While traditional securities analysis determines the quality of a municipal bond obligor based primarily on financial management – and gives the bond issue a credit rating – HIP Investor has developed a different set of metrics that serve as indicators of the obligor’s ability to deliver outcomes and results that are pertinent to its mission and purpose of operation. In relation to municipal bonds, for example, HIP Investor scores obligors according to their ability to deliver the expected results in educating students. Therefore, metrics that analyze the performance of schools and school districts as mandated by the NCBL are appropriately weighted and included in the whole score, and so are metrics such as pupil-to-teacher ratio and the graduation rate.

Funding and expenditures per student are also included in the final HIP score, and so are board gender and ethnic diversity. Higher scores are earned by schools and school districts that have a good match between the diversity of the student body and its governance. At HIP, a school district that has high ethnical and gender diversity when it comes to students and their parents will be better governed by a similar ethnical and gender structure of its board or teachers because that the needs and perspectives of students will be better understood by someone who comes from a similar cultural background.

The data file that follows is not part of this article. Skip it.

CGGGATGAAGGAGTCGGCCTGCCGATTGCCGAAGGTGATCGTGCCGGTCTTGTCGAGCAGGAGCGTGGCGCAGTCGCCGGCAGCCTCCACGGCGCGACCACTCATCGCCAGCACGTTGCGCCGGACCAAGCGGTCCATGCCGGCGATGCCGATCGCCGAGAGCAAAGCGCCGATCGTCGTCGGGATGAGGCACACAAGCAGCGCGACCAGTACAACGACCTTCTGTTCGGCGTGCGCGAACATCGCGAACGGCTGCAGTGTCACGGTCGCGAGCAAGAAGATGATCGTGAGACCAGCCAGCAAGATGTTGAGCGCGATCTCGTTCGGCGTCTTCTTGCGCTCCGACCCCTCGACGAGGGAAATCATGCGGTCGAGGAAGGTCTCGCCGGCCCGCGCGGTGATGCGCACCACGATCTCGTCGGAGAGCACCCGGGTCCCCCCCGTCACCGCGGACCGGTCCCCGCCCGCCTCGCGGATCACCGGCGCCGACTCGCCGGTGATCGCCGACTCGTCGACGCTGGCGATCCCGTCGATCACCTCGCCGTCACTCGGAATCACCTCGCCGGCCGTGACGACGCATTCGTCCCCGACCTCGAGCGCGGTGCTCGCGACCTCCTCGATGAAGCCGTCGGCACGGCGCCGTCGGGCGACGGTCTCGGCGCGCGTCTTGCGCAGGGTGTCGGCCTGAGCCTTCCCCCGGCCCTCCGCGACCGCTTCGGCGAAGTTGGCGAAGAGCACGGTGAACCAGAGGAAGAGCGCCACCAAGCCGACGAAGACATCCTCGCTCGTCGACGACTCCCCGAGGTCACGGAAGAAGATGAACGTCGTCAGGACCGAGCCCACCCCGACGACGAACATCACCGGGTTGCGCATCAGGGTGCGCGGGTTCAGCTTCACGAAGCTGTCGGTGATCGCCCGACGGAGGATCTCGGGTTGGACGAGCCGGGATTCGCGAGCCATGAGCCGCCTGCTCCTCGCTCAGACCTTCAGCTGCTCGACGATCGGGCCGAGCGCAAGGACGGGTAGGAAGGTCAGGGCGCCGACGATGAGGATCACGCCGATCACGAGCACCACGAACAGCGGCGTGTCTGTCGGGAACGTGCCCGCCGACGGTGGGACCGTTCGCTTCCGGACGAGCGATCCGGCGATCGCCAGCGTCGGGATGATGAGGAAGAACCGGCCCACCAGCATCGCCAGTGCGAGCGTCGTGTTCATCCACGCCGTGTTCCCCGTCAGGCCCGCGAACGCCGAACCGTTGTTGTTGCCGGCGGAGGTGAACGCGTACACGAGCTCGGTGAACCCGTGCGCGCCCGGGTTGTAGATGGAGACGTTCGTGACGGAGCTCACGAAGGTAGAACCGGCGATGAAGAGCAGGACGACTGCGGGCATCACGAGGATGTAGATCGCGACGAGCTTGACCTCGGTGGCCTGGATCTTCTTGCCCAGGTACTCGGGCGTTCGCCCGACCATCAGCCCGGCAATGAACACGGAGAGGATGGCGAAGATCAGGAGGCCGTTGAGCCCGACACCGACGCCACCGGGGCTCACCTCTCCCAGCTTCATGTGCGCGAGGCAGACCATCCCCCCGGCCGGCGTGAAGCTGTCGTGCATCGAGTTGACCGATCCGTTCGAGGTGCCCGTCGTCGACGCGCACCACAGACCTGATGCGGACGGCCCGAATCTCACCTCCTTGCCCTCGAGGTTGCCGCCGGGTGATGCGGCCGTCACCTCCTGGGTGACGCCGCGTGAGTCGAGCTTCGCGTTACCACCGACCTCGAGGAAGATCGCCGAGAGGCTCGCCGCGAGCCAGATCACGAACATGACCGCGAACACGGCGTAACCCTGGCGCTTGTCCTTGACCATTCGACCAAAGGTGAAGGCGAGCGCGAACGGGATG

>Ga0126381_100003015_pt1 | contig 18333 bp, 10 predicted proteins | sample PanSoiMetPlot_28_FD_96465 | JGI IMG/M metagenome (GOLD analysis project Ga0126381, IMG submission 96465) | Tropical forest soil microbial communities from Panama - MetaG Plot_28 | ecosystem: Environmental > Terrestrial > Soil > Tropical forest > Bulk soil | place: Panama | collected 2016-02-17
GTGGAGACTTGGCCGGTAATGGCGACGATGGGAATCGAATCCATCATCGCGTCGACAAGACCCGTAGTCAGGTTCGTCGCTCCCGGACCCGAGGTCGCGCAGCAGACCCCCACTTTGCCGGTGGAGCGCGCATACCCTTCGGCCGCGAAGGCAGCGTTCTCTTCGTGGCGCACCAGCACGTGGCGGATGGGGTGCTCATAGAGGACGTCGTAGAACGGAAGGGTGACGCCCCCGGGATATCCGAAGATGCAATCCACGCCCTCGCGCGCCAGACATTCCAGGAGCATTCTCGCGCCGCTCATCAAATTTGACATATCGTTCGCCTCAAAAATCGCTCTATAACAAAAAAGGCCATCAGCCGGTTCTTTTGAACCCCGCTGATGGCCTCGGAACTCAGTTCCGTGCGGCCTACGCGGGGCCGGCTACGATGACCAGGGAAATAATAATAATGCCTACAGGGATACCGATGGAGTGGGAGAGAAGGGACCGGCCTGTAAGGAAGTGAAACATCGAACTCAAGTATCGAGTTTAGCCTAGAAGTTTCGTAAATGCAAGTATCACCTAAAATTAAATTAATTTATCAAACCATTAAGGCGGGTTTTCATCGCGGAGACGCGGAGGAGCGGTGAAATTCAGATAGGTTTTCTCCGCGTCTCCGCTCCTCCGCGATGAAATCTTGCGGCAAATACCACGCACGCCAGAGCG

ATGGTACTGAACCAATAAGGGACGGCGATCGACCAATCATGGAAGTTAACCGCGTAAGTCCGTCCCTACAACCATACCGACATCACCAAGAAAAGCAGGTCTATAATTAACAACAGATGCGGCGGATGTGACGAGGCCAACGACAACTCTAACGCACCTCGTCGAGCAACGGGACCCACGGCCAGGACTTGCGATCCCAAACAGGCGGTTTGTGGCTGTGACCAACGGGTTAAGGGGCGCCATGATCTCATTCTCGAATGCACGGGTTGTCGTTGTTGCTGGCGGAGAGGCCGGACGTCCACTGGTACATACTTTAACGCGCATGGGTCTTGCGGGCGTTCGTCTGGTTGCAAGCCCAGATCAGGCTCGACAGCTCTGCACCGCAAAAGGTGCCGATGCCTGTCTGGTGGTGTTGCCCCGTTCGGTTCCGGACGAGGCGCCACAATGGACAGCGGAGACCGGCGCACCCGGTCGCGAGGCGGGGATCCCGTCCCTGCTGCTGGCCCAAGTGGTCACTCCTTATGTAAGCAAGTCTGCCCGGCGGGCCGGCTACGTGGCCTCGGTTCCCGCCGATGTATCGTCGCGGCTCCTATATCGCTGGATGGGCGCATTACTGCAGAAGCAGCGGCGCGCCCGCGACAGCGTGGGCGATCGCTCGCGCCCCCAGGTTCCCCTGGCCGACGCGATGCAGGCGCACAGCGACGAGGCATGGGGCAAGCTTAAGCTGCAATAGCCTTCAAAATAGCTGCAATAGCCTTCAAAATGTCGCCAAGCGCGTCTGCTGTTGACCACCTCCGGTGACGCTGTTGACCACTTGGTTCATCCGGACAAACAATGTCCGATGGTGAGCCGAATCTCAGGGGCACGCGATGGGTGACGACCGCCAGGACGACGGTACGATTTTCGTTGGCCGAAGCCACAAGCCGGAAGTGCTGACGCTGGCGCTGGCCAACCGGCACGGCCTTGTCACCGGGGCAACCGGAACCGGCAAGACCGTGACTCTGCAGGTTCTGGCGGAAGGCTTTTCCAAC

What does this mean for corporate leaders, especially responsible companies? Investing time, attention and possibly public-private partnership funding in your local K-12 school district can benefit your current employees’ families today, but also could lead to a stronger pipeline of your future workforce and the supporting supply chain ecosystem, benefiting your talent, your company and society.

(R. Paul Herman is President of HIP Investor Ratings LLC, as well as CEO and registered representative of investment adviser HIP Investor Inc. Srdana Pokrajac is an advisor to HIP Investor. Judi Brown MPA is an analyst at HIP. This is not an offer of securities. Disclosures can be found at )

Posted December 16, 2014 in 25115